The Laramie area is teeming with hiking trails and experiences for every age and ability. From the Snowy Range Mountains to the prairie to the rock formations of Vedauwoo Recreation Area, there is something for everyone. However, sometimes you just want a light and easy hike. Maybe you are not an experienced hiker, maybe you have small children to contend with, or perhaps you just feel like a leisurely hike. Below are some of my favorite easy hikes in Wyoming for beginners and families! They are ranked from easiest to most-difficult (comparatively).
1. Lake Marie and Lake Marie Falls Hike
This is the easiest of the easiest in every way except elevation. The trail is located at about 10,000 feet above sea level, in the Medicine Bow-Routt National Forest. You can access this trail on Highway 130 (the Snowy Range Scenic Byway) about 44 miles west of Laramie. There are many hiking trails off of this stretch of highway, ranging in difficulty from easy (see the Corner Mountain Hike below) to challenging.
Lake Marie Trail
The Lake Marie and Lake Marie Falls hike is an out-and-back hike, meaning that you return by the same route. You can access this 1-mile hike starting at the Mirror Lake Picnic Area. Follow the Lake Marie Trail southwest to the Lake Marie West Trailhead and then take the Lake Marie Falls Trail for a view of the small but beautiful falls. The trail is paved for the first quarter-mile from the Mirror Lake Picnic Area to the West Lake Marie Trailhead and can easily accommodate bicycles and strollers. This hike is great for families.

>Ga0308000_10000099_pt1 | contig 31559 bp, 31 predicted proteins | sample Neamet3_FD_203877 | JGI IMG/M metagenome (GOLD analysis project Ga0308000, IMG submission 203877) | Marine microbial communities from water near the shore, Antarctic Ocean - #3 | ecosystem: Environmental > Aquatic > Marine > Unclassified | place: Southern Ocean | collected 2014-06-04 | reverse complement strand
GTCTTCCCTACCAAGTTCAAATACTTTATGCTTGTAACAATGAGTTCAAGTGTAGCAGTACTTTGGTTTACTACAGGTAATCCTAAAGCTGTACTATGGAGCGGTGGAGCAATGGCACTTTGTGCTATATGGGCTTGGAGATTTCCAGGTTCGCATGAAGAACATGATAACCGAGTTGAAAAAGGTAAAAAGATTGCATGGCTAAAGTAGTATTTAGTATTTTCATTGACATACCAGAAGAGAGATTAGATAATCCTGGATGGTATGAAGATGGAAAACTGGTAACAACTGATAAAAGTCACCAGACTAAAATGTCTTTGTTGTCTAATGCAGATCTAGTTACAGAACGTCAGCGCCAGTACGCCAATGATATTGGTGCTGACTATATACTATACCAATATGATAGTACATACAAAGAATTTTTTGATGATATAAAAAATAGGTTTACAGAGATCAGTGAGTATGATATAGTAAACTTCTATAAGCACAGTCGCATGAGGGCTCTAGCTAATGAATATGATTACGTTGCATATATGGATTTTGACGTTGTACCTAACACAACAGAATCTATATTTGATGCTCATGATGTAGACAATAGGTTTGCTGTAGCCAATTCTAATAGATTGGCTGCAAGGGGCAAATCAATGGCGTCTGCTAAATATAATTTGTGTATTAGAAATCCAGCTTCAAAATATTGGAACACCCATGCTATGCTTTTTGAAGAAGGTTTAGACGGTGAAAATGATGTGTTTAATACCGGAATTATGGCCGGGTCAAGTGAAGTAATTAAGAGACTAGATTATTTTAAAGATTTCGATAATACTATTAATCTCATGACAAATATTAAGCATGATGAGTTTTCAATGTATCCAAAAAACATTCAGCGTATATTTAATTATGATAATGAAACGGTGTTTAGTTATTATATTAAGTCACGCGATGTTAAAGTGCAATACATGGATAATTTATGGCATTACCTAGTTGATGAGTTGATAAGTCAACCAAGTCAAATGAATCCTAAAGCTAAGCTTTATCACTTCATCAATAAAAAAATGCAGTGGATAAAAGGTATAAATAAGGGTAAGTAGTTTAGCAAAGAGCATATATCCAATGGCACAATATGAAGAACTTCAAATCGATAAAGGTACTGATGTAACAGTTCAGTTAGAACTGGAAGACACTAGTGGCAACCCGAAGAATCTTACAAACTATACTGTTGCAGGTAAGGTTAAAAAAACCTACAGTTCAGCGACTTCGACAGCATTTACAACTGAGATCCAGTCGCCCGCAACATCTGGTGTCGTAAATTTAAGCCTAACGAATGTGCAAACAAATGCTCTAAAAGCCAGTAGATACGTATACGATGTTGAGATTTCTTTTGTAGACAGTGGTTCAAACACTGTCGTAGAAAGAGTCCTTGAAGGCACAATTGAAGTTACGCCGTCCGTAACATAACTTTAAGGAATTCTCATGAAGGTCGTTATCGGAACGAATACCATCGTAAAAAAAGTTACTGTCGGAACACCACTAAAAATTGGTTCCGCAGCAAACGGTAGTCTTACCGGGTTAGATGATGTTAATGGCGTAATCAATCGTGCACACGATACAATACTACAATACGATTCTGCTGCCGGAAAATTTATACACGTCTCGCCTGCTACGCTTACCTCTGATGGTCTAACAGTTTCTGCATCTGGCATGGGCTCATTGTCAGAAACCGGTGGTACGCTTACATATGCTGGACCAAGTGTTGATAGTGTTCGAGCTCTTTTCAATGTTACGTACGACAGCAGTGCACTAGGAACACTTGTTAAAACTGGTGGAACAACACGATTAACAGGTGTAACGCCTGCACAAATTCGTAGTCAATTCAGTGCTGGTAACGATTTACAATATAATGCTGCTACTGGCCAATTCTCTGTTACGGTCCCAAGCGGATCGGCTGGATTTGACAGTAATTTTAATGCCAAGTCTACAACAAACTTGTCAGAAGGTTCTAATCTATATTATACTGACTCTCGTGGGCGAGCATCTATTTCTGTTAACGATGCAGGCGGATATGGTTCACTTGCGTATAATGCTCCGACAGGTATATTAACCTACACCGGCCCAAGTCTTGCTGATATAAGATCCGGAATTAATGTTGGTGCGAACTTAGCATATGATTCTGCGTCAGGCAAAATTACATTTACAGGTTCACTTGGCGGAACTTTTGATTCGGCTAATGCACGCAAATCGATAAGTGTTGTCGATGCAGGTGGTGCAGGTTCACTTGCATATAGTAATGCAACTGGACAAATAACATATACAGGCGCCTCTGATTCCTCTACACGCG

Lake Marie is one of my favorites because the hike is extremely easy and the scenery is outstanding. The trail provides breathtaking views of Mirror Lake, Lake Marie, and Medicine Bow Peak. It is a great, short hike for little kids. The picnic area and trailhead is equipped with toilets and a picnic area, and plenty of parking. It is a very popular hike and close to the highway, so plan on seeing plenty of people. You can access the interactive U.S. Forest Service map here.
2. Hutton Lake Wildlife Refuge
The trails at Hutton Lake Wildlife Refuge are another very easy hike for beginners. The refuge is a migratory habitat and breeding sanctuary for birds and various mammals. 146 bird species and 29 mammal species have been recorded at the refuge. The refuge is located about 12 miles southwest of Laramie on Highway 287.
This hike is a lovely 2.6-mile walk along several prairie lakes. There are water and plenty of opportunities to see birds and other wildlife, as well as a photography blind for snapping some photos. Look for golden eagles, geese, various duck species, egrets, hawks, a plethora of songbirds, pronghorn, jackrabbits, and prairie dogs. For more information on the bird and animal species and when they are likely to be seen, see the Hutton Lake species checklist. Oh, and be sure to bring the bug spray.
3. Turtle Rock Loop Hike
Turtle Rock Loop